Disney’s Soul in Denmark: New York Times disapproves of a white actor dubbing a black actor’s voice
20 January 2021
The New York Times is unceasing in its campaign to racialize every important aspect of life in the US and globally, encouraging divisions in the population along ethnic lines and facilitating the growth of the far right. In this effort, it takes advantage of the selfishness and political short-sightedness of upper middle class layers, including in cultural matters.
It is difficult to overstate the political and ideological vileness of such efforts.
One recent foray along these lines has the Times coming out against white Danish actors dubbing a number of roles in the Disney-Pixar animated film Soul, featuring Jamie Foxx, Tina Fey and others.
In a subhead, a January 16 article by Lisa Abend (“Pixar’s ‘Soul’ Has a Black Hero. In Denmark, a White Actor Dubs the Voice”) asserts that the casting “has fueled a debate about racism and fanned anger about stereotyping and prejudice in European-language voice-overs, even when films have main characters of color.”
There is something terribly cynical about such pieces. With a finger in the wind, the author hopes to curry favor with that portion of the Times’ readership that is race-obsessed. The article itself becomes a part of the process of “fanning” or even inciting the “anger.”
Abend writes that Danish film critics generally greeted Soul, “Pixar’s first animated feature to focus on Black characters and African-American culture, with rapture, hailing its sensitive, joyful portrayal of a jazz musician on a quest to live a meaningful life.”
“What the Danish press did not initially focus on, by and large,” the Times article continues, “was the characters’ race. But that changed after the movie’s release on Dec. 25, when realization spread that the Danish-language version had been dubbed primarily by white actors. This is also the case in many other European-language versions of Soul.”
The healthy response to that would be: so what? But the Times and the self-proclaimed experts it cites choose to view this as “an example of structural racism.” The artificially generated “controversy,” which probably excited no more than a handful of academics and professional activists in Copenhagen, led the actor who dubbed Foxx’s performance, Nikolaj Lie Kaas, to explain on Facebook, “My position with regards to any job is very simple. Let the man or woman who can perform the work in the best possible way get the job.” What a scandalous viewpoint! The actor should obviously be run out of the film industry.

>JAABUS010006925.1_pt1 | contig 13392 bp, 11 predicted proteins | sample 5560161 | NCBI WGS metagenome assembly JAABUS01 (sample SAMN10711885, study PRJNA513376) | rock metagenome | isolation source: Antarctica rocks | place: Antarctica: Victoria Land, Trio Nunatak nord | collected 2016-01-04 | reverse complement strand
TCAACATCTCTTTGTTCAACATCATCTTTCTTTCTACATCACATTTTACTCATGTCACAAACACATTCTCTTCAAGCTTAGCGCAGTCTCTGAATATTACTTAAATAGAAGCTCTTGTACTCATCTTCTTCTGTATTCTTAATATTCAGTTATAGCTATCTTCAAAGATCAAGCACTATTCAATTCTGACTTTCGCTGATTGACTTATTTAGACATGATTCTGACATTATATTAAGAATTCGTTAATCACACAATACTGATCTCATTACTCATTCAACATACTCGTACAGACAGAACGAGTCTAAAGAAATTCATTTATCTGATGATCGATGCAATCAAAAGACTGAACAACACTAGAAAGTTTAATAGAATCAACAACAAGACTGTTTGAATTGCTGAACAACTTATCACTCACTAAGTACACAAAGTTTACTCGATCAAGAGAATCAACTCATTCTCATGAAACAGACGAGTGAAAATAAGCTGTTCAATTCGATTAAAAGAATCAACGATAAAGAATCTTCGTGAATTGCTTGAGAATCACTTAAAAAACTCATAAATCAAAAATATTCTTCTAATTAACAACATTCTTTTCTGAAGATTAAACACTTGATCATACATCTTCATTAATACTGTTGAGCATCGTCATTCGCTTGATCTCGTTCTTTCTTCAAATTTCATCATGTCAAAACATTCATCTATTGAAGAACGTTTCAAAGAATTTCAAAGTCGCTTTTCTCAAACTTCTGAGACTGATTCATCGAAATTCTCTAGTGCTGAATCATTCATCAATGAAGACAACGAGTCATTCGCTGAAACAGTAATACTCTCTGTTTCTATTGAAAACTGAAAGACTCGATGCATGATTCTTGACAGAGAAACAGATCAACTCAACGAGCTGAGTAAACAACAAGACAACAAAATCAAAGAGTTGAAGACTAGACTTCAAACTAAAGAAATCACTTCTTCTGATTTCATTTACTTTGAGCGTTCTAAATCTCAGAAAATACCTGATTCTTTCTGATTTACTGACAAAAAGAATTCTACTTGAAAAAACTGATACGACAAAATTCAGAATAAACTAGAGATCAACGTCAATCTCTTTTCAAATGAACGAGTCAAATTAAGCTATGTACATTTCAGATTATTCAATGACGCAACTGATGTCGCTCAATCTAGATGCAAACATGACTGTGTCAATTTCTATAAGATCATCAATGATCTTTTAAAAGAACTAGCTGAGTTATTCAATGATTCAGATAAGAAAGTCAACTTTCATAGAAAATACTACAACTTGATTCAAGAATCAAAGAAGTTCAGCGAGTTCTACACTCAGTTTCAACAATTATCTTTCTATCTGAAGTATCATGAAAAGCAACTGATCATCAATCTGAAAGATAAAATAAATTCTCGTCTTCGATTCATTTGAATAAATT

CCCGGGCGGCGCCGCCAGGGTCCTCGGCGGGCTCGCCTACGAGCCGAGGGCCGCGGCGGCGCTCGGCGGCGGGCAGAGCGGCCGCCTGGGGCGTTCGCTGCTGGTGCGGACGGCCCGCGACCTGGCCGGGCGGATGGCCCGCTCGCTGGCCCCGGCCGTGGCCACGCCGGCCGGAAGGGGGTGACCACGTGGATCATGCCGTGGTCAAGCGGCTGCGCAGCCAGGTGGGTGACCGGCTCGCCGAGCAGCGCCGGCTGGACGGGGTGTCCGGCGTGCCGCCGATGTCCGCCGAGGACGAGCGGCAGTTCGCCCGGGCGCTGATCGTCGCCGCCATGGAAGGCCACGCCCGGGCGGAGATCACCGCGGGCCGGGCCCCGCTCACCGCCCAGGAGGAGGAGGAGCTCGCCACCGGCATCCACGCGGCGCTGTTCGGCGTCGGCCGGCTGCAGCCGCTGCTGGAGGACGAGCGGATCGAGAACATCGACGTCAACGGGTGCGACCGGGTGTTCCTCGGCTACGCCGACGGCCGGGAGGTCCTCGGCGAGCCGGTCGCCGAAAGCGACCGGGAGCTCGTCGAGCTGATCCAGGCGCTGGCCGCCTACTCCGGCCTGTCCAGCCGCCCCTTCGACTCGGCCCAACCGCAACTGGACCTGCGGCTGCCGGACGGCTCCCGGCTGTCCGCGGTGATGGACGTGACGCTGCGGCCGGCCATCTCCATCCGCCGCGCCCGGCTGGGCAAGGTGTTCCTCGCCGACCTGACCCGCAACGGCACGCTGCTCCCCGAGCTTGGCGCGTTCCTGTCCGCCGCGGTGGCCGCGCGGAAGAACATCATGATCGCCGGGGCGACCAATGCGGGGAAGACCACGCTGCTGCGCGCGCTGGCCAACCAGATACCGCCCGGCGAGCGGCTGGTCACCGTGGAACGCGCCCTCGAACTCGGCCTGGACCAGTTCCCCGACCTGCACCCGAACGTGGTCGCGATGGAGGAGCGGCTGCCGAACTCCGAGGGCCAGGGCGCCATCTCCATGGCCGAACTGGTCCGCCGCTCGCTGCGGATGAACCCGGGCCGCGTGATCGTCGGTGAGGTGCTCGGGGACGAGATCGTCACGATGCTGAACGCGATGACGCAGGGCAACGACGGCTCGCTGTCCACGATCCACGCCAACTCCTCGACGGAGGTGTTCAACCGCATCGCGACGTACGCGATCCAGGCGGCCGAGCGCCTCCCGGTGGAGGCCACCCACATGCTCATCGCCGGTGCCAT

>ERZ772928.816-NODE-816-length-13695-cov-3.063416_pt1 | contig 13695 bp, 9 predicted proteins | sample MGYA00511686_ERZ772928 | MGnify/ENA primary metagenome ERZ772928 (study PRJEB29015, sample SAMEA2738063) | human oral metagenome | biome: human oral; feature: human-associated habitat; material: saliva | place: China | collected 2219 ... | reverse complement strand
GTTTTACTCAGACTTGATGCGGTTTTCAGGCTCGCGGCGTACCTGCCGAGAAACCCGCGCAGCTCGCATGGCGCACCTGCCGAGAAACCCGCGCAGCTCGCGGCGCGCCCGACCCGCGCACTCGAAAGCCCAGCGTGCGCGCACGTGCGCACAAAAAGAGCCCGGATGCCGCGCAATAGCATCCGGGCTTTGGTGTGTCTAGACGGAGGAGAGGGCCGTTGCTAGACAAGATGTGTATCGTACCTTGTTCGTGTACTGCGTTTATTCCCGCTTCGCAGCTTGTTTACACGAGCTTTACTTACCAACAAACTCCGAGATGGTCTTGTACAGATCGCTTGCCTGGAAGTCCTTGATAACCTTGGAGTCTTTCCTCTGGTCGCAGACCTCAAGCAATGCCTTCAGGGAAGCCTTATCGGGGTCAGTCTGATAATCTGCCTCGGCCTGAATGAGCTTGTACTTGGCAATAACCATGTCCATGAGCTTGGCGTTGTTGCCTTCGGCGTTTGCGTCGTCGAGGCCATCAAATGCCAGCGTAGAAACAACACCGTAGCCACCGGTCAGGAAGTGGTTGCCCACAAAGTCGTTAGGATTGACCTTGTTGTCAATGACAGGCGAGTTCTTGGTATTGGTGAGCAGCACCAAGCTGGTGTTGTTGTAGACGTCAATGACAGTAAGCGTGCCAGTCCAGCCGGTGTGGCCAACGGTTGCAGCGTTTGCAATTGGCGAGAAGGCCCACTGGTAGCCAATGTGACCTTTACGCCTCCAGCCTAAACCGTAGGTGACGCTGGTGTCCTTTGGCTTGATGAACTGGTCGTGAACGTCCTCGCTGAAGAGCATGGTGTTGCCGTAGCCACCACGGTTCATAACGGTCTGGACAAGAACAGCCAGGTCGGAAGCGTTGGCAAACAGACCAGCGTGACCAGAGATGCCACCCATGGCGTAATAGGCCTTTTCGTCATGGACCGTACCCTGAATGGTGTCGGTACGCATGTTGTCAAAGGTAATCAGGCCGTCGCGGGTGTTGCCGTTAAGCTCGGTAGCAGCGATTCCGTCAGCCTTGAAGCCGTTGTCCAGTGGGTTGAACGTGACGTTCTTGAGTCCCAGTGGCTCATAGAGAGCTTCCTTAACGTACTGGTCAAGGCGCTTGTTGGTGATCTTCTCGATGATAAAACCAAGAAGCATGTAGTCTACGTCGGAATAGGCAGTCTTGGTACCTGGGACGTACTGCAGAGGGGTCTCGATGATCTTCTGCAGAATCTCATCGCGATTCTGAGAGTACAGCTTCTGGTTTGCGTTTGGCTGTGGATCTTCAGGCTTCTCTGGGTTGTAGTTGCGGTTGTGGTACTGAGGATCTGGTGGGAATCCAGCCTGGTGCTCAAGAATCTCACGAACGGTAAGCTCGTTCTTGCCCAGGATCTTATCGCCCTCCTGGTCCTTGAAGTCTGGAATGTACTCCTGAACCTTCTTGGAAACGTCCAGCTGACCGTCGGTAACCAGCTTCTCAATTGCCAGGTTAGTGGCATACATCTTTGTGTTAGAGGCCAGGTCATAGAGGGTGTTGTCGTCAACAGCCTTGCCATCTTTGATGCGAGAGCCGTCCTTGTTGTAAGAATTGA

The Times cites the comments of other European voice actors and directors who also suggest that casting should be essentially color-blind. A German dubbing artist Charles Rettinghaus, who feels he has a “special connection” with Foxx and has dubbed the latter’s voice in more than 20 films, argues that “It doesn’t matter if you are Black, you should be and are allowed to dub anything … Why shouldn’t you play a white actor or an Indian or an Asian?”
Ah, but “it’s more complicated than that” assert the Times and its racialist interviewees. Actually, it’s not. Rettinghaus is entirely correct. Of course, if there are prejudices against black performers voicing white actors and other sorts of stereotyping in Europe or anywhere else, including of the unconscious variety, such practices need to be forcefully exposed and fought against. But the worst way to “oppose” existing bias and backwardness is by means of racial quotas and barriers.
After all, if dubbing directors were obliged by law or industry decree to have only black performers voice black actors and so forth, where would that leave someone like Fily Keita, a black performer in France? The Times notes that Keita doesn’t “feel held back as a Black actor working in the industry” and has also lent her voice “to roles played originally by white actresses, such as Amanda Seyfried and Jamie-Lynn Sigler.”
Soul has white and black co-directors, Pete Docter and Kemp Powers, respectively, and “complicating things” even more, as the Times article observes, “is the fact that, as a result of various plot machinations, Joe is voiced by Tina Fey for a decent chunk of the film, a decision that has drawn some criticism.”